In its first release, the genome of a creature could only be changed through natural evolution. Cyberlife, the company that published the game, later released an external software that allowed full control over a creature’s genome. This included the possibility of editing the brain structure, since that is encoded directly in each Norn’s DNA.

The Genetics Kit is currently available thanks to the Wayback Machine, on an archived page of the now-defunct Creatures Development Network website. You can download the Genetics Kit here, and activating it using Gameware as the username and
100-4492O-1234U-WI as the licence key. Similar versions are available for Creatures 2 and Creatures 3/Docking Station.

The Learning

It is undeniable that the idea of arranging the lobes in the shape of a human brain was rather unfortunate. If we rearrange them “properly”, it is much easier to understand not only how a Norn’s brain works, but also how closely it resembles a modern neural network (below).

With everything that has been said so far, it should be clear that the “intelligence” of a creature really depends on how their perception, concept and decision lobes are wired.

Yet, when a creature is born, those connections are initialised randomly, leaving up to them to learn the best way to form memories and to use them to their advantage.
Not only was Creatures the first popular game to heavily feature Artificial Life and Artificial Intelligence; it was also the first to rely on Machine Learning.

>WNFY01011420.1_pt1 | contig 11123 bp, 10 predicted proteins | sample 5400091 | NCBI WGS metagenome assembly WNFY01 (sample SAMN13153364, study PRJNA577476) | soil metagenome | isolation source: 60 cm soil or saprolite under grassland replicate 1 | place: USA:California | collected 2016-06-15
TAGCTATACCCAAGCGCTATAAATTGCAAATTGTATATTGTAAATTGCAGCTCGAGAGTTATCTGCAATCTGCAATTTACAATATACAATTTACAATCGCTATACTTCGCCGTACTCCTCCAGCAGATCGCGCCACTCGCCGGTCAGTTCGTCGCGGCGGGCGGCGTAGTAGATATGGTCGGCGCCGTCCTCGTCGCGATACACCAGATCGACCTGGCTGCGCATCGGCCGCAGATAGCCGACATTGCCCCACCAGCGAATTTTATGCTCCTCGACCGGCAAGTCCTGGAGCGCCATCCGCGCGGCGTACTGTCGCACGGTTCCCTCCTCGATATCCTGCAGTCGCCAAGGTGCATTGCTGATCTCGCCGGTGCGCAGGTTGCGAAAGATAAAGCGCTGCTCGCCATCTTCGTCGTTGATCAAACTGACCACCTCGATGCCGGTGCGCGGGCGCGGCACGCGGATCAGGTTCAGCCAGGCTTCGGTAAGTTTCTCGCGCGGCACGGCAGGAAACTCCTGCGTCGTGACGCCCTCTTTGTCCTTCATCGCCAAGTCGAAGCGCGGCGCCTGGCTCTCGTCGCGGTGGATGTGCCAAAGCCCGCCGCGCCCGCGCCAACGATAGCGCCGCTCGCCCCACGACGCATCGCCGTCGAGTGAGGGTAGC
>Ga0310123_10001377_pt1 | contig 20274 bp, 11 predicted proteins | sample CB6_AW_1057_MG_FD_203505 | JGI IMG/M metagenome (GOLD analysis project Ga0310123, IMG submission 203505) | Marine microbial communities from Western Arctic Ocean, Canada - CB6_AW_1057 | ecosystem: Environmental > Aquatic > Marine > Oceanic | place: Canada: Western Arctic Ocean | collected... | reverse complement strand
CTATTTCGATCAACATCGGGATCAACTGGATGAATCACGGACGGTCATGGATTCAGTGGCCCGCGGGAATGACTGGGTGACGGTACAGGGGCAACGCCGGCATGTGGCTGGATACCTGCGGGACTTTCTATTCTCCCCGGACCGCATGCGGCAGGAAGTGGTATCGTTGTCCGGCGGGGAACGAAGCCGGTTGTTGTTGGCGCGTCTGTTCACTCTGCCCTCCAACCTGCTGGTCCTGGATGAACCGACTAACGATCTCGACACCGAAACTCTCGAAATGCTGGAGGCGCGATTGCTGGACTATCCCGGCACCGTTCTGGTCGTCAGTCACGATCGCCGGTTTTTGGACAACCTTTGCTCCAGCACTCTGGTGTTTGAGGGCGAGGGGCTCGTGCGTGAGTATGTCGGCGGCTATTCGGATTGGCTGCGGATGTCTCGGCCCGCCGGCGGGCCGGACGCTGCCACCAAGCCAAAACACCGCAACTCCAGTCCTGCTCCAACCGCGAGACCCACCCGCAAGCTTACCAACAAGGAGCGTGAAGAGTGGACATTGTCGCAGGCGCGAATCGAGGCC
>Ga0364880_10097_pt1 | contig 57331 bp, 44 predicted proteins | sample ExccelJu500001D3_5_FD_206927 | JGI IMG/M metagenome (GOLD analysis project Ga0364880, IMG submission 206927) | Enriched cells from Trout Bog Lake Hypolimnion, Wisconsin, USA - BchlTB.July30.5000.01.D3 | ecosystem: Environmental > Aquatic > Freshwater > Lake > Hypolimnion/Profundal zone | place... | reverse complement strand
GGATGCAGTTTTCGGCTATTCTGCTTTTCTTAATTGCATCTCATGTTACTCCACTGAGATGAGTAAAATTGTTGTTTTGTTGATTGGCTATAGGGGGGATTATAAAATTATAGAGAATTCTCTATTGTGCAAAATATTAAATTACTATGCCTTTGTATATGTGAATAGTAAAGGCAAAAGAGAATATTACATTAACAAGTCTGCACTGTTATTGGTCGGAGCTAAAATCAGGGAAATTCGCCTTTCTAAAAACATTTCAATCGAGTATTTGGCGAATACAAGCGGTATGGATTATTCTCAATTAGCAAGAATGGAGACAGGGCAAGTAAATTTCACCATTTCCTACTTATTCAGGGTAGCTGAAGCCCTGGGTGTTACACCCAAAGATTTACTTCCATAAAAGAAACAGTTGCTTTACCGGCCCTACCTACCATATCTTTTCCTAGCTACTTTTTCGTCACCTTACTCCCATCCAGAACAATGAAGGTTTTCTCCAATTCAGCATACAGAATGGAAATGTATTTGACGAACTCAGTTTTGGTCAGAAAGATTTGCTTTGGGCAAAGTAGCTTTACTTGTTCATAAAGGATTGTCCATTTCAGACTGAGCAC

If any Machine Learning practitioner were to recreate a Norn’s brain with today’s knowledge and technology, it would make sense to have the lobes fully connected with each other. That means that each neuron in the “Decision” lobe, for instance, wouldn’t be connected to just 256 other neurons from the “Concept” lobe. It would be connected to all of them.

Even something as small as a Norn’s brain, with its 952 neurons, would require over a million connections. While that may sound a large number, it is a fairly small amount for today’s neural networks. For comparison, that could be the number of connections that you would need to classify hand-written digits from the MNIST dataset using the most vanilla approach possible.

Yet, that was an impossibly large number back in 1996.

Steve Grand, the creator of Creatures (pictured below), wrote in one of his papers that “the total number of cells that would be required to represent all possible sensory permutations of up to four inputs is unfeasibly large.

Out of those one million potential connections, Creatures could only afford 5000. Steve Grand found a way to ensure that only the most relevant 5000 connections would actually be stored in a creature’s brain.

To do so, he designed a system based on three mechanisms: reinforcement, atrophy and migration. Each connection has a “strength”, that represents how useful that connection has been. Every time a creature does something good, they get rewarded and this strengthens the connection.

For instance, if the creature is eating food while hungry, the connections that led to such an action will get stronger, as the “hunger” drive has been satisfied. On the contrary, if an action puts the creature in danger, the connections responsible will get weakened over time.
For instance, if a Norn is scared and decides to approach a grendel, their “fear” drive will worsen, weakening the connections that have caused such a poor decision.

Over time, that connection will get so weak that it will detach itself and reattach to another neuron. This leads to the formation of neural circuits that are relevant to the creature’s survival skill in their current environment.

While not ideal, this solution is clever, is efficient, and it encourages the network to actually store only the memories that are relevant to survive. In modern terms, we would say that these limitations force the network to learn a “sparse representation” of the world.

The Instincts